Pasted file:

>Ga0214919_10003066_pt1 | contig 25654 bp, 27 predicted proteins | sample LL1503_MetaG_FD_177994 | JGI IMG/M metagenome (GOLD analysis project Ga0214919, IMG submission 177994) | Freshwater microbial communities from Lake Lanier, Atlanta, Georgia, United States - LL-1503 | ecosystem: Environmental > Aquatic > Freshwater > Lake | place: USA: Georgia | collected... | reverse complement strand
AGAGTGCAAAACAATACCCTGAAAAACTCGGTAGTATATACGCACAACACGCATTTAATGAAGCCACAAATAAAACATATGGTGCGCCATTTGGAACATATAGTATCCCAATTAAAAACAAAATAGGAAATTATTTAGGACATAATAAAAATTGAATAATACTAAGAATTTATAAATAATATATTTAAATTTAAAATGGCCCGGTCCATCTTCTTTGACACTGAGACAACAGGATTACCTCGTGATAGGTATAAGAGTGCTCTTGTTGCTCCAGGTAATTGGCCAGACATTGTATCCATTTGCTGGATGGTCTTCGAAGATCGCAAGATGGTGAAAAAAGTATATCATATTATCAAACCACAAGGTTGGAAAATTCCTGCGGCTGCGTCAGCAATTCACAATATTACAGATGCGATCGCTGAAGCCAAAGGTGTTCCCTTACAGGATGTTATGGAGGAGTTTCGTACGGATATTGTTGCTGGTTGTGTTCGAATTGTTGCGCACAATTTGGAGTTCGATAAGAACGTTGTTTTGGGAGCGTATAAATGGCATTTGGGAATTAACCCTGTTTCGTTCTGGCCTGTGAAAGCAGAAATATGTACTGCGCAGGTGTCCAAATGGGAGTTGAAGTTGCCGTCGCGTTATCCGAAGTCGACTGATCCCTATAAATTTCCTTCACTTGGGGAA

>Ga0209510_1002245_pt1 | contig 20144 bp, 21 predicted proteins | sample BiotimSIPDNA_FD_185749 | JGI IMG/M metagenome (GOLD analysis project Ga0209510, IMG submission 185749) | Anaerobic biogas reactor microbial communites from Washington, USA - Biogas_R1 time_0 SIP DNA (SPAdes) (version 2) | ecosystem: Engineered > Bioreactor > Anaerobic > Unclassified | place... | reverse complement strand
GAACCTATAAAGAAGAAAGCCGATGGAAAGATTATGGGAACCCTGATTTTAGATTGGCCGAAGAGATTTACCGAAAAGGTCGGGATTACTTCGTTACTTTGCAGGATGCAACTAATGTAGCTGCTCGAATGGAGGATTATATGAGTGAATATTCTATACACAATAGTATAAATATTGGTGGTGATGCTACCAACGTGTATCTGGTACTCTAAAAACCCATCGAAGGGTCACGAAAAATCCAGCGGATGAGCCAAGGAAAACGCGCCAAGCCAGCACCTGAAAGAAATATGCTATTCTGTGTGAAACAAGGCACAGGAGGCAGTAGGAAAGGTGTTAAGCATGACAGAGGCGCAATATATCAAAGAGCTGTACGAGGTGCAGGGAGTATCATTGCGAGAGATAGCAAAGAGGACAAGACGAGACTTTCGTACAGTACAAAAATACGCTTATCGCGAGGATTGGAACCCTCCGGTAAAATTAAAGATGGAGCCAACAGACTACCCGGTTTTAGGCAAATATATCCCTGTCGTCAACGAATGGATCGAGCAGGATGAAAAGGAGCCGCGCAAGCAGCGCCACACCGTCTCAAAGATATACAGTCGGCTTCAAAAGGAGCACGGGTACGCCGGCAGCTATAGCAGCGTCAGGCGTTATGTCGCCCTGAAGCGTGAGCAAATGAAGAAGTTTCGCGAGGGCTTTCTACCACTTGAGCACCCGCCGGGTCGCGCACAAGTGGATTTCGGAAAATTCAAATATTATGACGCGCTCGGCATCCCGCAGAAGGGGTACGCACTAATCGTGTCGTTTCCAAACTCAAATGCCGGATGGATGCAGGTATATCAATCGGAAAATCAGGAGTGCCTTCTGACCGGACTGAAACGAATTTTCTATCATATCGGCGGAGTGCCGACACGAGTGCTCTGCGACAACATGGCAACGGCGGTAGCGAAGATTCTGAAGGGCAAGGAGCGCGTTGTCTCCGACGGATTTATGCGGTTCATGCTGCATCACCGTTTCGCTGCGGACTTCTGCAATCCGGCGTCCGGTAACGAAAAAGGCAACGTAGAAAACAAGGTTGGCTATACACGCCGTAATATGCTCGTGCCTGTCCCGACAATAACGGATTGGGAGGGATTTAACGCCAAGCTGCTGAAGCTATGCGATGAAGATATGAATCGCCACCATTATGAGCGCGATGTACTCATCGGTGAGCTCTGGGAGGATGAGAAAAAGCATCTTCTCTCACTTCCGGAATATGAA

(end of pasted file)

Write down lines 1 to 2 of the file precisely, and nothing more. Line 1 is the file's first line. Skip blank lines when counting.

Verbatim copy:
>Ga0214919_10003066_pt1 | contig 25654 bp, 27 predicted proteins | sample LL1503_MetaG_FD_177994 | JGI IMG/M metagenome (GOLD analysis project Ga0214919, IMG submission 177994) | Freshwater microbial communities from Lake Lanier, Atlanta, Georgia, United States - LL-1503 | ecosystem: Environmental > Aquatic > Freshwater > Lake | place: USA: Georgia | collected... | reverse complement strand
AGAGTGCAAAACAATACCCTGAAAAACTCGGTAGTATATACGCACAACACGCATTTAATGAAGCCACAAATAAAACATATGGTGCGCCATTTGGAACATATAGTATCCCAATTAAAAACAAAATAGGAAATTATTTAGGACATAATAAAAATTGAATAATACTAAGAATTTATAAATAATATATTTAAATTTAAAATGGCCCGGTCCATCTTCTTTGACACTGAGACAACAGGATTACCTCGTGATAGGTATAAGAGTGCTCTTGTTGCTCCAGGTAATTGGCCAGACATTGTATCCATTTGCTGGATGGTCTTCGAAGATCGCAAGATGGTGAAAAAAGTATATCATATTATCAAACCACAAGGTTGGAAAATTCCTGCGGCTGCGTCAGCAATTCACAATATTACAGATGCGATCGCTGAAGCCAAAGGTGTTCCCTTACAGGATGTTATGGAGGAGTTTCGTACGGATATTGTTGCTGGTTGTGTTCGAATTGTTGCGCACAATTTGGAGTTCGATAAGAACGTTGTTTTGGGAGCGTATAAATGGCATTTGGGAATTAACCCTGTTTCGTTCTGGCCTGTGAAAGCAGAAATATGTACTGCGCAGGTGTCCAAATGGGAGTTGAAGTTGCCGTCGCGTTATCCGAAGTCGACTGATCCCTATAAATTTCCTTCACTTGGGGAA